The Latest On: Coal Ash
When our elected officials continue standing in the way of clean air and water—it’s time to shake things up. Which is why more than 100 physicians, tribal and labor leaders, clergy, nurses and parents are in Washington, D.C., for a 3-day visit with Congress, united as 50 States United for Healthy Air.
This legion of clean air and water advocates are meeting with members of Congress to call for greater protections from smog, coal ash, carbon and other dangerous air pollutants.
It’s a big day for our lungs and our health.
Recent sampling of paths constructed of coal ash near J.L. Wilkinson Elementary School in Middleburg, Florida reveal high levels of vanadium, a hazardous substance linked to cardiovascular disease and nervous system damage. Vanadium levels were up to seven times higher than levels deemed safe for residential soil by the Florida Department of Environmental Protection.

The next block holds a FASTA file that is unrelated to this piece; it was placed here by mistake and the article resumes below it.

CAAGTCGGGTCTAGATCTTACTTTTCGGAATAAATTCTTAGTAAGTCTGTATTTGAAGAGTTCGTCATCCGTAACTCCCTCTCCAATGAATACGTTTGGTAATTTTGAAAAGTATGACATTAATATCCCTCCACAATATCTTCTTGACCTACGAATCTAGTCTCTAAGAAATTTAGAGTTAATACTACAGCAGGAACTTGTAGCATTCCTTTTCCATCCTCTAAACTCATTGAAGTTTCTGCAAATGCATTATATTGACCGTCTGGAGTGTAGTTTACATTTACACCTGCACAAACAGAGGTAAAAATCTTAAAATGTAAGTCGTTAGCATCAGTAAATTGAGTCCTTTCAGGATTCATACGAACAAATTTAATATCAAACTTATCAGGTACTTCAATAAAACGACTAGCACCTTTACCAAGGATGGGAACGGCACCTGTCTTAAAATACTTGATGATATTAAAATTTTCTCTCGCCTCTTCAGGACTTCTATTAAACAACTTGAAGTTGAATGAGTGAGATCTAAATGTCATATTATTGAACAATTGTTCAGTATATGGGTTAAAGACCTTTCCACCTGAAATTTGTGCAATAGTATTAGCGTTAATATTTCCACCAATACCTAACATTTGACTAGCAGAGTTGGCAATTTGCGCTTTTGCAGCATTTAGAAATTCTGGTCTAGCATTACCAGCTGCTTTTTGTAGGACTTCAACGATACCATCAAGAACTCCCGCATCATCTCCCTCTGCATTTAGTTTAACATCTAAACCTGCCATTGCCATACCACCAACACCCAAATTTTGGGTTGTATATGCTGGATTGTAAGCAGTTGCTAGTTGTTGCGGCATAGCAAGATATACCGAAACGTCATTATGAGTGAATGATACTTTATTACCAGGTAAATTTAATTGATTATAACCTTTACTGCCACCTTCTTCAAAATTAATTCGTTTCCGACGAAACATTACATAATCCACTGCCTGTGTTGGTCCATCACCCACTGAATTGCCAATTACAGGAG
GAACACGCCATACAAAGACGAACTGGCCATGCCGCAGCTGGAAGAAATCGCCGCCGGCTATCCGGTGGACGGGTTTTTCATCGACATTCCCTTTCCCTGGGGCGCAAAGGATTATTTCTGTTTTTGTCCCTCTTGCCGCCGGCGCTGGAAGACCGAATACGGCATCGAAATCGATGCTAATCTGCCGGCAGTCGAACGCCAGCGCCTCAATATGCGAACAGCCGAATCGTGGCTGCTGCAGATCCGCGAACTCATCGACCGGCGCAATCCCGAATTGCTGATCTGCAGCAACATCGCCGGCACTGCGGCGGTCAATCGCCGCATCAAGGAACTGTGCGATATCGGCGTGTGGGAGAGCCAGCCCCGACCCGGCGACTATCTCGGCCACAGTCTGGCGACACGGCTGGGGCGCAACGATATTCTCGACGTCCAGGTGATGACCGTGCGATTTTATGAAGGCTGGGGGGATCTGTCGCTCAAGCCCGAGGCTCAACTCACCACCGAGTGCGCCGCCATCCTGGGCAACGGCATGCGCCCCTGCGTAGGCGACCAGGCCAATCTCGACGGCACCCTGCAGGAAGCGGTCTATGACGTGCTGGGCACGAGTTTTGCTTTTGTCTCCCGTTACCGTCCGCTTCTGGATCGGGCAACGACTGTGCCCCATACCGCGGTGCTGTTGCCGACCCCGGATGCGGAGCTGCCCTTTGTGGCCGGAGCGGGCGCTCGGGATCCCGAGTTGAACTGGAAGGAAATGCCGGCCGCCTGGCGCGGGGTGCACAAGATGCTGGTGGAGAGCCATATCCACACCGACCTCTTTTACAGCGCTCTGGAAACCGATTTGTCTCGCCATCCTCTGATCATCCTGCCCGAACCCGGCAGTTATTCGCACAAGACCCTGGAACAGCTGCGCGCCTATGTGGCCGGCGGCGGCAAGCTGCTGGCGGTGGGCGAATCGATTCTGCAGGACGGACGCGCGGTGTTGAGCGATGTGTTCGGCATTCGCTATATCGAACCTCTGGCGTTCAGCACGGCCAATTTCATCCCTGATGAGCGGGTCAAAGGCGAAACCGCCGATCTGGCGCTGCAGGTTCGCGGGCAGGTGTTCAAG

Arsenic-infused drinking water, the risk of cancer, and the fear of being washed away by a flood of toxic sludge are a burden of concern for Americans living near more than 1,300 toxic coal ash dump sites.They have expressed their concerns through numerous letters to Congress, petitions, and more than 450,000 public comments to the Environmental Protect
My favorite aunt became a dean at Michigan State back in the early 1980’s. She was a role model for us all, assuming a level of power and influence that most women—especially African American women—had not been able access at that time. She, like many other students and faculty at the time, enjoyed the campus and resources it provided. But what she didn’t know was that the water that she drank, bathed in and used for cooking and cleaning and cleaning, may have been poisoned by toxic coal ash.
Though dubbed the Sunshine State, Florida’s lifeblood is water. With its wetlands, high water table, extremely porous soil and intricate ecosystem, the state's laws are intended to keep its water safe and clean, which is necessary for the state’s very survival.